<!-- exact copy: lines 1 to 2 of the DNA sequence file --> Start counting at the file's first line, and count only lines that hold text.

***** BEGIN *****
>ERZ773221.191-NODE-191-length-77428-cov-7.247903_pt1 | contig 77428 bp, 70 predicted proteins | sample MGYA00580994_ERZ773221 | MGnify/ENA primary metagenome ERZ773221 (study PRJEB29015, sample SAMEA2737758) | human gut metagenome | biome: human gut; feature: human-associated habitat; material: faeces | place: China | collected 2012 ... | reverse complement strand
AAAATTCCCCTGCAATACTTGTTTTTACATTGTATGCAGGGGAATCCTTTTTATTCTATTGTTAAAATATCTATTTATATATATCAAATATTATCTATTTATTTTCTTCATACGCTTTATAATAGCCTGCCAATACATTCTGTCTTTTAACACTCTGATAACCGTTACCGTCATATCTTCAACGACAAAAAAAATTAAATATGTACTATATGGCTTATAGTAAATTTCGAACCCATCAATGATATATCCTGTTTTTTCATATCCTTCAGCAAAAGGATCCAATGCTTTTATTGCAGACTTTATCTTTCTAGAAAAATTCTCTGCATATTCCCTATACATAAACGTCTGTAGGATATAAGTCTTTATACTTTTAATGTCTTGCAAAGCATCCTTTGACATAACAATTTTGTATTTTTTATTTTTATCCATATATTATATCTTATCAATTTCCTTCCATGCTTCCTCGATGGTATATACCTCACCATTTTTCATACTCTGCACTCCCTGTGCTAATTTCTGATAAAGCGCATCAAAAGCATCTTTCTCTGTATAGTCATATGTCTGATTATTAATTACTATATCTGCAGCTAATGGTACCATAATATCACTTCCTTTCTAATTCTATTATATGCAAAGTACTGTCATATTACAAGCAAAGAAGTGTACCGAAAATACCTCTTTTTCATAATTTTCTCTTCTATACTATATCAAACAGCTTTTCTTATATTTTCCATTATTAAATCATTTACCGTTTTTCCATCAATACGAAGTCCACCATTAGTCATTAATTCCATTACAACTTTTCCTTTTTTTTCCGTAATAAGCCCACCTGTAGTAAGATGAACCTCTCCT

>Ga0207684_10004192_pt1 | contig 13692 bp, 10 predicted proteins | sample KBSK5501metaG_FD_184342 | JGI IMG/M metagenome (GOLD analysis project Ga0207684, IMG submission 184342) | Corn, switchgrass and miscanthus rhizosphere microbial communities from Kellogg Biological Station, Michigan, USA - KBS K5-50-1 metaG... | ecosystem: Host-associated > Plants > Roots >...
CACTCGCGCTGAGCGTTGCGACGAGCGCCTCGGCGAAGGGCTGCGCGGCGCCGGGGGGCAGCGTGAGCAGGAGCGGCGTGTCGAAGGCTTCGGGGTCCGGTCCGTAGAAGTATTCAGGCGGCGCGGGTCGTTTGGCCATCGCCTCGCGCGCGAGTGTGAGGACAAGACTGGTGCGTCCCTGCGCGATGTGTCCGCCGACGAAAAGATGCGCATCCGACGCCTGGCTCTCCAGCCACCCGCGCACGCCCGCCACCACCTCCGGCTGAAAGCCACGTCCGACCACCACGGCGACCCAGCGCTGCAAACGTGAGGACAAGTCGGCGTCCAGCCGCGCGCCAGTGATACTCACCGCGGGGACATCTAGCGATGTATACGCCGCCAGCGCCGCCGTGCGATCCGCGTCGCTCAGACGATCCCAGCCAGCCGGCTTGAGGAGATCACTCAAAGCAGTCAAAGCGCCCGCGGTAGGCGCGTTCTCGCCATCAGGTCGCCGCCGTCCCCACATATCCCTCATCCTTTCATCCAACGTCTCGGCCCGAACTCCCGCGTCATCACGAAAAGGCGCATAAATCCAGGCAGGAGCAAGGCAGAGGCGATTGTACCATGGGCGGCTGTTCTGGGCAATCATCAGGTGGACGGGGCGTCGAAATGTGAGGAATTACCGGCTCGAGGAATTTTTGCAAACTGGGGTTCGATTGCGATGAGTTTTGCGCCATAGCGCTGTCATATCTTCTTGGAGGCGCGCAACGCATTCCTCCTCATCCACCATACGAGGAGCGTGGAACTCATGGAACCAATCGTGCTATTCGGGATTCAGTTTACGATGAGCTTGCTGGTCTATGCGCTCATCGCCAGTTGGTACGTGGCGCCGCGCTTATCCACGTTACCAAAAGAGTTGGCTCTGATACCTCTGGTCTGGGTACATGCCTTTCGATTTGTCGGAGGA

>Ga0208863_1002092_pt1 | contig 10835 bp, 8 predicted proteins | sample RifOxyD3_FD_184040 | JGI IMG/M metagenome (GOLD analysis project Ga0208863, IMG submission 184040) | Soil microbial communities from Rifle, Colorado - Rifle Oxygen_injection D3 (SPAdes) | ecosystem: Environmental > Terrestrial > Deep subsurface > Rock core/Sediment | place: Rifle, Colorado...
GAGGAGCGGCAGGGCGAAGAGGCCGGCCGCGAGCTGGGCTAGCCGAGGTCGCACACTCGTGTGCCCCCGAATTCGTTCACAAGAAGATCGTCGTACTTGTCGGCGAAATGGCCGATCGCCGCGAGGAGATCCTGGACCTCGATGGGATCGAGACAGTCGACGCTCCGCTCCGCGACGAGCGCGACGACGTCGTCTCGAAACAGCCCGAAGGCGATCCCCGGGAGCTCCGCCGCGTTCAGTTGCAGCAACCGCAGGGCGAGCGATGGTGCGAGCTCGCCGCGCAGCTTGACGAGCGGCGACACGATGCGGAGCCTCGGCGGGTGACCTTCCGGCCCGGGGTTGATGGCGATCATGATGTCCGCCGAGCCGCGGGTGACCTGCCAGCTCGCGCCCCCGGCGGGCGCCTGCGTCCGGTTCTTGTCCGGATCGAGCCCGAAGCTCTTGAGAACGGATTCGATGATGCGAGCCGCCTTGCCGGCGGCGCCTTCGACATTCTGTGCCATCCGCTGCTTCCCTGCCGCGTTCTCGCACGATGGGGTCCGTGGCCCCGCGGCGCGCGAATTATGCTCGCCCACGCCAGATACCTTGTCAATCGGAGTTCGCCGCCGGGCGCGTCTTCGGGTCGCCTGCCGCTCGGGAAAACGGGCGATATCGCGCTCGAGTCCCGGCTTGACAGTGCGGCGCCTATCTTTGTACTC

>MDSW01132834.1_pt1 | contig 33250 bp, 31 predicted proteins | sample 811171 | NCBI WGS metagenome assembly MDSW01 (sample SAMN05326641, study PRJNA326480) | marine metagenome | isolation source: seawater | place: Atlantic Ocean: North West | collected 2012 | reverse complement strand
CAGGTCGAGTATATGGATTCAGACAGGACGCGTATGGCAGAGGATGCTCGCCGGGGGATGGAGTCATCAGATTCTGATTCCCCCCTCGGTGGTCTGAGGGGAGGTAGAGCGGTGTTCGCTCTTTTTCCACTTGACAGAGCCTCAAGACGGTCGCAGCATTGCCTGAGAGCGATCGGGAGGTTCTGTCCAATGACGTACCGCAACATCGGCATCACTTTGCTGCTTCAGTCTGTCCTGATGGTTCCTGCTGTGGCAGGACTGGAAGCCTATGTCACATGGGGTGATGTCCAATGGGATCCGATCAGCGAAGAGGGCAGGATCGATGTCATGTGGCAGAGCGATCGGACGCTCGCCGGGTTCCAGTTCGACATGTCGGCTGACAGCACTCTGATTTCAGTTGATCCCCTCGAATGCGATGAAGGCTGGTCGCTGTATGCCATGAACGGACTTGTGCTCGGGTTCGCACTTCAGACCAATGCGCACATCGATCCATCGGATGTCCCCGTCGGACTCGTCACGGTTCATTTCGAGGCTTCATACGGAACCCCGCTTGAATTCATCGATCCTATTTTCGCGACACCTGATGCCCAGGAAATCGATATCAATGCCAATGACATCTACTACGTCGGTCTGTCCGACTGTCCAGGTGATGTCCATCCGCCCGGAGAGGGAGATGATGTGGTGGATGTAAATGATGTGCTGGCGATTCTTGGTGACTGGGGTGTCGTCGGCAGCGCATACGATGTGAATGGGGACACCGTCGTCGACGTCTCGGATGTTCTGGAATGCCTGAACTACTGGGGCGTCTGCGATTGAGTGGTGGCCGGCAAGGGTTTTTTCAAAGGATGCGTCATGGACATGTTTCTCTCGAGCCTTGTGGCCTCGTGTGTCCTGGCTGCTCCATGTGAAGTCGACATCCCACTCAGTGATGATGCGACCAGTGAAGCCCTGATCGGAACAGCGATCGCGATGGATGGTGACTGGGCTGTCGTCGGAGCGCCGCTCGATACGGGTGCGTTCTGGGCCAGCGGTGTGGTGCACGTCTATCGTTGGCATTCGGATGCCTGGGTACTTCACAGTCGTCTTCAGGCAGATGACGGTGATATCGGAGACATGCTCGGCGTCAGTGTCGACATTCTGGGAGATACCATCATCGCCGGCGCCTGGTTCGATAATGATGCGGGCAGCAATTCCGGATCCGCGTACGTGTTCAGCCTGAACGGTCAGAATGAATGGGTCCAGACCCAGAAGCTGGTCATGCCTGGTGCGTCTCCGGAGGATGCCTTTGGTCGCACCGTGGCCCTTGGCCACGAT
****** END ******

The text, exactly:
>ERZ773221.191-NODE-191-length-77428-cov-7.247903_pt1 | contig 77428 bp, 70 predicted proteins | sample MGYA00580994_ERZ773221 | MGnify/ENA primary metagenome ERZ773221 (study PRJEB29015, sample SAMEA2737758) | human gut metagenome | biome: human gut; feature: human-associated habitat; material: faeces | place: China | collected 2012 ... | reverse complement strand
AAAATTCCCCTGCAATACTTGTTTTTACATTGTATGCAGGGGAATCCTTTTTATTCTATTGTTAAAATATCTATTTATATATATCAAATATTATCTATTTATTTTCTTCATACGCTTTATAATAGCCTGCCAATACATTCTGTCTTTTAACACTCTGATAACCGTTACCGTCATATCTTCAACGACAAAAAAAATTAAATATGTACTATATGGCTTATAGTAAATTTCGAACCCATCAATGATATATCCTGTTTTTTCATATCCTTCAGCAAAAGGATCCAATGCTTTTATTGCAGACTTTATCTTTCTAGAAAAATTCTCTGCATATTCCCTATACATAAACGTCTGTAGGATATAAGTCTTTATACTTTTAATGTCTTGCAAAGCATCCTTTGACATAACAATTTTGTATTTTTTATTTTTATCCATATATTATATCTTATCAATTTCCTTCCATGCTTCCTCGATGGTATATACCTCACCATTTTTCATACTCTGCACTCCCTGTGCTAATTTCTGATAAAGCGCATCAAAAGCATCTTTCTCTGTATAGTCATATGTCTGATTATTAATTACTATATCTGCAGCTAATGGTACCATAATATCACTTCCTTTCTAATTCTATTATATGCAAAGTACTGTCATATTACAAGCAAAGAAGTGTACCGAAAATACCTCTTTTTCATAATTTTCTCTTCTATACTATATCAAACAGCTTTTCTTATATTTTCCATTATTAAATCATTTACCGTTTTTCCATCAATACGAAGTCCACCATTAGTCATTAATTCCATTACAACTTTTCCTTTTTTTTCCGTAATAAGCCCACCTGTAGTAAGATGAACCTCTCCT